Microenvironmental interactions in classical Hodgkin lymphoma and their role in promoting tumor growth, immune escape and drug resistance

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Classical Hodgkin lymphoma (cHL) is characterized by few tumor cells surrounded by immune cells, fibroblasts, specialized mesenchymal stromal cells and endothelial cells, representing together with their products an active part of the disease.Hodgkin and Reed-Sternberg (HRS) cells can secrete cytokines/chemokines and angiogenic factors capable of recruiting and/or inducing the proliferation of the surrounding cells and can also interact with distant sites of the microenvironment by secreting exosomes. To escape from a useful anti-tumor response due to the recognition by T and NK cells, HRS cells down-regulate HLA molecules, produce immune suppressive cytokines that inhibit cytotoxic responses, and induce an immunosuppressive phenotype on T lymphocytes and Monocytes. HRS cells survive, proliferate and are protected from the cytotoxic effects of chemotherapy agents by soluble factors or by the direct contact with inflammatory and stromal cells of the tumor microenvironment (TME).A summary of the current knowledge about classical Hodgkin Lymphoma focusing on the cross-talk between tumor cells and the microenvironment leading to immune-escape, angiogenesis tumor growth/survival and drug resistance will be reviewed here.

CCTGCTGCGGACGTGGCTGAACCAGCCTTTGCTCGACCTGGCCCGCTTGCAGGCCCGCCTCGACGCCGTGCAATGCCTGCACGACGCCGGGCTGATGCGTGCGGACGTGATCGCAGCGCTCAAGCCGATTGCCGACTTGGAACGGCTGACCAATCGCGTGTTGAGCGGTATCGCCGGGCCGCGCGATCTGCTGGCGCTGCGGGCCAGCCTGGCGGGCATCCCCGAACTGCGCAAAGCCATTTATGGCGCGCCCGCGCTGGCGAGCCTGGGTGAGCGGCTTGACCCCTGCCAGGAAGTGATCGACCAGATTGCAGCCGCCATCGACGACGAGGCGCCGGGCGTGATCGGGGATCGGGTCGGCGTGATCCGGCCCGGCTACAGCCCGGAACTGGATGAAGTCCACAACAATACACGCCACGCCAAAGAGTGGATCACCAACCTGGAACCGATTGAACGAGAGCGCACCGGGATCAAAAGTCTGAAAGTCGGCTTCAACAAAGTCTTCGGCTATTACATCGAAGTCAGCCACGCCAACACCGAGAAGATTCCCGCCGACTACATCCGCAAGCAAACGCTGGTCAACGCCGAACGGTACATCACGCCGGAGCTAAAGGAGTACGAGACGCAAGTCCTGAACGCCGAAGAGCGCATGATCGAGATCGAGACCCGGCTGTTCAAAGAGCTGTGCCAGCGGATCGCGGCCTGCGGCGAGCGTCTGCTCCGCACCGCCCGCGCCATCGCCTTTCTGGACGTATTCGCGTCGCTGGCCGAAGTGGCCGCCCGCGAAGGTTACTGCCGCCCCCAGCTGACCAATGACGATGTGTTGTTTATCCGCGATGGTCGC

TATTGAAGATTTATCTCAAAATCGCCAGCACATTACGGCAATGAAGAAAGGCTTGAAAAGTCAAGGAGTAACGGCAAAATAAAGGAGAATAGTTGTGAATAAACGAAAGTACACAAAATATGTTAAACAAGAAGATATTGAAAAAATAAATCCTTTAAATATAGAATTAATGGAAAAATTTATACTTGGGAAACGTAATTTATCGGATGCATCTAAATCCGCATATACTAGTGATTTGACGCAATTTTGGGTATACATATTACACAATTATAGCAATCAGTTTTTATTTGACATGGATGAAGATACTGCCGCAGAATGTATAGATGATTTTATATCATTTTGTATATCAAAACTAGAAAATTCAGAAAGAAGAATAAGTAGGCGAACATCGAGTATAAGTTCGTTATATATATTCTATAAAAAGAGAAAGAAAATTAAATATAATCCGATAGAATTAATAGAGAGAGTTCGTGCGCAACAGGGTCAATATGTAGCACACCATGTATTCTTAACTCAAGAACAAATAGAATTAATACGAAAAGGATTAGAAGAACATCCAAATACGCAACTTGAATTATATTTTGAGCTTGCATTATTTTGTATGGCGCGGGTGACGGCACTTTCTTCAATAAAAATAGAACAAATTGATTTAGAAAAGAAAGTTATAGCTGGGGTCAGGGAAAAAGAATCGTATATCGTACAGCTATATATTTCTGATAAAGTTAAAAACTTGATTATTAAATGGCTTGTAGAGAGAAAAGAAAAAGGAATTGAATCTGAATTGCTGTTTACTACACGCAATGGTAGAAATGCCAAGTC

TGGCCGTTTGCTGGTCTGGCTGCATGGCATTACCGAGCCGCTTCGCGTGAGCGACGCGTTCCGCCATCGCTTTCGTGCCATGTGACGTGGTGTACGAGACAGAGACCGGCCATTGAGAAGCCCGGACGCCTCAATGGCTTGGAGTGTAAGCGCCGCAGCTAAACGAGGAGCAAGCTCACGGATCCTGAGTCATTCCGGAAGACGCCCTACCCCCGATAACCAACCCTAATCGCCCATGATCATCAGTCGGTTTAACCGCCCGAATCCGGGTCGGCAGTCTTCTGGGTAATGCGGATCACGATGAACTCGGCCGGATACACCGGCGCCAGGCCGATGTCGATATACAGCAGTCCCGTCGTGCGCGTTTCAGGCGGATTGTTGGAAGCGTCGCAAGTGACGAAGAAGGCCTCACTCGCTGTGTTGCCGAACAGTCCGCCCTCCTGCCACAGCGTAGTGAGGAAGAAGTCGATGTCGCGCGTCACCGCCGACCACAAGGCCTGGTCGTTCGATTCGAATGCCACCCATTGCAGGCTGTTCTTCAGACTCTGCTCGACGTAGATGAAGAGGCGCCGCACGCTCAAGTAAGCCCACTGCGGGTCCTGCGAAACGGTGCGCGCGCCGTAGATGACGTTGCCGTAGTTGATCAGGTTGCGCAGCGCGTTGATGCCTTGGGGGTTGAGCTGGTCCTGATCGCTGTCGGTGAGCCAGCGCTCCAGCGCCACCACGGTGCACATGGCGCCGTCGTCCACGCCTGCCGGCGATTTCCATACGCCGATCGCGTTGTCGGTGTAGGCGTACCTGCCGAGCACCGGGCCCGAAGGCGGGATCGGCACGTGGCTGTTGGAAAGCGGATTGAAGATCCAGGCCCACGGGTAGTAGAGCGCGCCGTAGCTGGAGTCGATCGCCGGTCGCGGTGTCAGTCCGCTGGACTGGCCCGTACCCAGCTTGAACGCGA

Original languageEnglish
Pages (from-to)243-252
Number of pages10
JournalCancer Letters
Publication statusPublished - 2016



  • Angiogenesis
  • Drug-resistance
  • Hodgkin lymphoma
  • Immune-escape
  • Tumor microenvironment

ASJC Scopus subject areas

  • Cancer Research
  • Oncology

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